Finding the publisher of a website is a concern of ICANN. Their most recent meeting was last week in San Juan, PR; the Whois working group met on June 24th, and I submitted comments into the group. The GNSO (Generic Names Supporting Organization) has been looking into the of trying to ensure that the WHOIS system can support both privacy (which is effectively being granted by domain proxies) and accountability (which is needed by anyone trying to track down the website owner). In March, the GNSO WHOIS Task Force issued some recommendations, including the introduction of an Operational Point of Contact (OPoC) which would replace the technical and administrative contacts with an effective business-as-a-proxy (for example, the registrar).

Personal abuse is likely only a small problem, as compared to fraud and copyright infringement.  Most of the abuse reporting of this type comes from businesses and nonprofits. These communities were worried that they would not be able to pursue potential lawbreakers without ready access to the Whois data. The summary of public comments included these points:

  • The OPoC should ensure contact with the registered name holder in a defined and short period of time.
  • OPoCs should have specified responsibilities for passing communications, including legal notifications, to the registered name holder.

As it happens, PONAR was conceived to address just these points by being an electronic proxy. OPoC shouldn't be a person; it should be a web service.

Update, June 25th: I've read the 56-page transcript from Sunday's meeting. I cannot do it justice with a complete summary, but I will try and highlight points related to PONAR. OPoC is still alive and appears to have growing support. It's been agreed that law enforcement should have unrestricted access, and accredited banks as well– that's the perks with being accredited. Bertrand de La Chapelle suggested that pattern analysis can be done in a blind fashion; I believe he suggested that a domain can be queried to find out whether the same email address/name has registered other domains. Chair Philip Shephard asked about auditing/recordkeeping; the registrars contigent felt it might be a burden. de La Chappelle, once again, offered a creative suggestion of a "third party neutral copy of the log." I think they'd all be ver happy with a system like PONAR.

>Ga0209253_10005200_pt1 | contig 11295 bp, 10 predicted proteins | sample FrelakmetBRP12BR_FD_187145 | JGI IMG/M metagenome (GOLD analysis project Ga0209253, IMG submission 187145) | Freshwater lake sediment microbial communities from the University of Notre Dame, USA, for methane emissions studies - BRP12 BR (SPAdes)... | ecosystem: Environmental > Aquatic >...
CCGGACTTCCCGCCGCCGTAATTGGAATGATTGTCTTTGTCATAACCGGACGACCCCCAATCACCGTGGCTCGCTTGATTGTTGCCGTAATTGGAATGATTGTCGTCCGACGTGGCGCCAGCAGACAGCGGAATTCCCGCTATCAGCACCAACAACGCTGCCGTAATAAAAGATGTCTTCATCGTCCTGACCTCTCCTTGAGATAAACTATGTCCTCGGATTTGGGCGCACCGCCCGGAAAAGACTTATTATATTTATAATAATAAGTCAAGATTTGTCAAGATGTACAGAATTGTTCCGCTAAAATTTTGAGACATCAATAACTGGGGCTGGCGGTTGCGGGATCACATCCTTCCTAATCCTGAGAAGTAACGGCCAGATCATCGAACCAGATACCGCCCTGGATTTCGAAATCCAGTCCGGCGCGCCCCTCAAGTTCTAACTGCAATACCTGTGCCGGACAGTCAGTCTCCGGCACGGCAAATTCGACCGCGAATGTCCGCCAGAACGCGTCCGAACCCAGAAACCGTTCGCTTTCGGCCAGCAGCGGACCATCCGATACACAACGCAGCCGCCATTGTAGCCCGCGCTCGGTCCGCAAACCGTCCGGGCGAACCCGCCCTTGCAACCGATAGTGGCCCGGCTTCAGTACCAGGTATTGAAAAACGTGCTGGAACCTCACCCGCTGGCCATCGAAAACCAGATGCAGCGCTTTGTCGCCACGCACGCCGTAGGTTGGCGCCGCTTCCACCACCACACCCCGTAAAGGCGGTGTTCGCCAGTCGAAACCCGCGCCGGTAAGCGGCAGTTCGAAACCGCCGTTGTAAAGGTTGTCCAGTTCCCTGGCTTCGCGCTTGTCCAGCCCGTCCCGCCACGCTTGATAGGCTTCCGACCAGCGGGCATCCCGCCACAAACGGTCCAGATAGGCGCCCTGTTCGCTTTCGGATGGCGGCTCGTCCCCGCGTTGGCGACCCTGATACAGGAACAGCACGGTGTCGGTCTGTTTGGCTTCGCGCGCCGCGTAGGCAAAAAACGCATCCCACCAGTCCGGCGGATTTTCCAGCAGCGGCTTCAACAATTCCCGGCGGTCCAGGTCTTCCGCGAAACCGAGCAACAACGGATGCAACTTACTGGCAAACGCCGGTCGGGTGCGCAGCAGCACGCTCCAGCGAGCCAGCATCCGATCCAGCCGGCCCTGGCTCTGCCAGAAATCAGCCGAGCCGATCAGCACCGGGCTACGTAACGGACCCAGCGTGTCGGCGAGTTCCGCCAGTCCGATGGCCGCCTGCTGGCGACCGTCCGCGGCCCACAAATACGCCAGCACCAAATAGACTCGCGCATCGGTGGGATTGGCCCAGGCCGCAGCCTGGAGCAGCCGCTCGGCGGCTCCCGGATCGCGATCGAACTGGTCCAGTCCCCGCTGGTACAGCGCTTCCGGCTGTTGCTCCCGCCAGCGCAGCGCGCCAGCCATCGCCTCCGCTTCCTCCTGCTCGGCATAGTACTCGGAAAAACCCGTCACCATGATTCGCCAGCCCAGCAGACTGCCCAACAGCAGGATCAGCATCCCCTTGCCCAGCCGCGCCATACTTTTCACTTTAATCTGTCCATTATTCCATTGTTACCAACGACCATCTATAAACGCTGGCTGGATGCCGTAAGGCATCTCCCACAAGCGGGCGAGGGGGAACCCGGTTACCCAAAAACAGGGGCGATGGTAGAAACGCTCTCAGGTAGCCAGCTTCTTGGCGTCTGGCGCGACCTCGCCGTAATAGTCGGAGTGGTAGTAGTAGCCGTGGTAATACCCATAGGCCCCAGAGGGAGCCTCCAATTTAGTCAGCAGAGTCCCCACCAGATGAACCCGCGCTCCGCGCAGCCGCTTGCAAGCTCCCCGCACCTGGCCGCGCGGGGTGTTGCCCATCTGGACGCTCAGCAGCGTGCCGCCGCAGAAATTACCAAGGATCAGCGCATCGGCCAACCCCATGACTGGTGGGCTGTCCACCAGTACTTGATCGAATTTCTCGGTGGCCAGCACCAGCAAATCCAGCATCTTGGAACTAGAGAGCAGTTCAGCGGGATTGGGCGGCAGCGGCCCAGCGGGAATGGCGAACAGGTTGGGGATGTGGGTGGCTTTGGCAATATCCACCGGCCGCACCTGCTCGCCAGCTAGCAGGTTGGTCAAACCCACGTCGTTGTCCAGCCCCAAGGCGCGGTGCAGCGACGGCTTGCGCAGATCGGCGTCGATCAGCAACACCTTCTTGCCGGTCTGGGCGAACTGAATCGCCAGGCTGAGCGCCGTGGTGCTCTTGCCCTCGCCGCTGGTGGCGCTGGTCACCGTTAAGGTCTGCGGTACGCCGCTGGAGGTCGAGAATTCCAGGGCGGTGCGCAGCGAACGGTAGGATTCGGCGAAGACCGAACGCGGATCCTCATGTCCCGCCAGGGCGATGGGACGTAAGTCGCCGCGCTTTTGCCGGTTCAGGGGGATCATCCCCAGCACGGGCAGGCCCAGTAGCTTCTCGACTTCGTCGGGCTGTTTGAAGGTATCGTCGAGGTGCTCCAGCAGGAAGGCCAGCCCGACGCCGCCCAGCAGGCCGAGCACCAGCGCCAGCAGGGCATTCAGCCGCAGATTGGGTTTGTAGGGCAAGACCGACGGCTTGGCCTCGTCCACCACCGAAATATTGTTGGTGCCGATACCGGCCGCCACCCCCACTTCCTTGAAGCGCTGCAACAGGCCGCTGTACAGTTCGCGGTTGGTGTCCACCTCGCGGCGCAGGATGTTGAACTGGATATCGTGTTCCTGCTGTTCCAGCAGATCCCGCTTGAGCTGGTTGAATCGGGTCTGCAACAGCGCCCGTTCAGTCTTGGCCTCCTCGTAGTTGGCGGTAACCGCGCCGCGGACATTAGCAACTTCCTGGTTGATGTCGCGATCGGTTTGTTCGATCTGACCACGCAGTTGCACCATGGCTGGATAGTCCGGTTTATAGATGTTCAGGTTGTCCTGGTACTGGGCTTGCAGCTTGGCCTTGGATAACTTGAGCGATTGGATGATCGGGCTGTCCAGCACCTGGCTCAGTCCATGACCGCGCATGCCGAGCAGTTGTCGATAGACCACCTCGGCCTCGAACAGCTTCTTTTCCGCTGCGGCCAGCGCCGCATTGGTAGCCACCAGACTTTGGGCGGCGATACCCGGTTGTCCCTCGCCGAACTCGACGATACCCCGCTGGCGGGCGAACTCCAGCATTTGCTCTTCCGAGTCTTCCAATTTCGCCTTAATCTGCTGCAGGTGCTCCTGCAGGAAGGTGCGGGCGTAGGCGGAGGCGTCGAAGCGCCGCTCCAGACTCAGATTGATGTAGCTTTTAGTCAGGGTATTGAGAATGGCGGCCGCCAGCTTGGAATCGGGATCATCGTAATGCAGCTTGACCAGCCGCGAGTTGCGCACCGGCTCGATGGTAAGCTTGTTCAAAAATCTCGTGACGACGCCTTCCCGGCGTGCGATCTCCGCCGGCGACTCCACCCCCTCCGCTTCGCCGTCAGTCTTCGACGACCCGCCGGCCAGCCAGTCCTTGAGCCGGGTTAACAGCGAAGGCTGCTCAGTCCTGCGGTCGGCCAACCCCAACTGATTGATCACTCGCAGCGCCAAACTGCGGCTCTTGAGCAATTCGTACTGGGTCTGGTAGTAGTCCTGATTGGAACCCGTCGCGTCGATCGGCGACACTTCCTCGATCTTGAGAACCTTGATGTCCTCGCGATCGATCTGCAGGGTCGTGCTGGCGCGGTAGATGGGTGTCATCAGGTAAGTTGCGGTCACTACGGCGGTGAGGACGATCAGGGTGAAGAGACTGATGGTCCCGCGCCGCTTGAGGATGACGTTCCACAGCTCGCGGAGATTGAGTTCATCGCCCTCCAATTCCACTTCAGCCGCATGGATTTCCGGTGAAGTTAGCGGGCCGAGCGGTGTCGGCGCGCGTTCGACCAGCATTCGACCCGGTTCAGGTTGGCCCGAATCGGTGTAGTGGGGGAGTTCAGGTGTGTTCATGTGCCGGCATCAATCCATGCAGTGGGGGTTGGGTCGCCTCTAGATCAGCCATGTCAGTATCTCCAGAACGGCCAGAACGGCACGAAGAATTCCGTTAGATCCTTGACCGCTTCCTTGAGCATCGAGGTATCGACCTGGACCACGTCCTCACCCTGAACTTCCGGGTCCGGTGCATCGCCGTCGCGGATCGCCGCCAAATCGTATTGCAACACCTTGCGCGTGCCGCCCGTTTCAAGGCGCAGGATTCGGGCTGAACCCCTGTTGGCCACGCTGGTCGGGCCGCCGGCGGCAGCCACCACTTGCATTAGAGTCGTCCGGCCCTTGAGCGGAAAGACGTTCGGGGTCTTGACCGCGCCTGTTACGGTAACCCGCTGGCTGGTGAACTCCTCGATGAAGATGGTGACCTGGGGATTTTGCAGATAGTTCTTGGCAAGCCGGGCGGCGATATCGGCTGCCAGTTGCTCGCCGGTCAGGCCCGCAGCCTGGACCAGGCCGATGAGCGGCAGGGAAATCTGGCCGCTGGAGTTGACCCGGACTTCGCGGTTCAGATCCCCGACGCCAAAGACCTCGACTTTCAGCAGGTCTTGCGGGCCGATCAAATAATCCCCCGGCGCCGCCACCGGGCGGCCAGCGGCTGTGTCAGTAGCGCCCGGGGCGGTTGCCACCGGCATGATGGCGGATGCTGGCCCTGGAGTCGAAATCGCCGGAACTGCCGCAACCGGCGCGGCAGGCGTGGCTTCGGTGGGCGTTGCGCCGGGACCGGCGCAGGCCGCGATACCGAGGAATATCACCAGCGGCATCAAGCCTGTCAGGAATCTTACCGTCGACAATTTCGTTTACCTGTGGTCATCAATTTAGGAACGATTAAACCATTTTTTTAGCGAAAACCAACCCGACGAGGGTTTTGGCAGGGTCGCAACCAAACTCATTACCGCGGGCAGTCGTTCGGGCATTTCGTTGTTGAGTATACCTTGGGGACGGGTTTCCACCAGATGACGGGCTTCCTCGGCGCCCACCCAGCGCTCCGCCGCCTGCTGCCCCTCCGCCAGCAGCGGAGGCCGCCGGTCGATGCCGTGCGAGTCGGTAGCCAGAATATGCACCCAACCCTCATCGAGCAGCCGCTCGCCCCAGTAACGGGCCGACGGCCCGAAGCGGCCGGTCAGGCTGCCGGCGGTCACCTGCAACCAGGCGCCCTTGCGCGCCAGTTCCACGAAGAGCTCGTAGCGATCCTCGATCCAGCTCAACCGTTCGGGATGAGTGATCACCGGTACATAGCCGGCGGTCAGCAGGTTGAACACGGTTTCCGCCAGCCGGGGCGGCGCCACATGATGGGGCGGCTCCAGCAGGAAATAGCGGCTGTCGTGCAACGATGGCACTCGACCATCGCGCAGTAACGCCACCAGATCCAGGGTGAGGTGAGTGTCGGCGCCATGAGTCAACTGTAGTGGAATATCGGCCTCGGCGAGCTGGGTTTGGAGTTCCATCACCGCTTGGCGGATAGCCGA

It's also become clear to me reading the transcript that a filed report could trigger a notification not just to the subdomain publisher, but to the domain and to the registrar simultaneously.

What's missing from the OPoC discussions is that subdomain publishers remain beyond the reach of the Registrars. That's why the PONAR implementation would have to go beyond ICANN and extend to the IAP's/hosting companies.

My recommendation to ICANN remains that they develop the PONAR service in parallel to the existing WHOIS database for the time being. The organizations pursuing IP/brand abuse would choose to file via PONAR. There are many advantages. Customers could see immediately (or nearly enough) if a website is suspecting of wrongdoing. Furthermore, ICANN can raise the bar for registrary compliance by requiring registries to support a PONAR server.

If it's a success, the WHOIS database can be quietly retired. This should be a success. How is it that an industry can sing the praises of web services without doing so on the governance of the entire Internet?

The side benefit to this, of course, is that ordinary folks would have a one-click way of reporting abuse, too.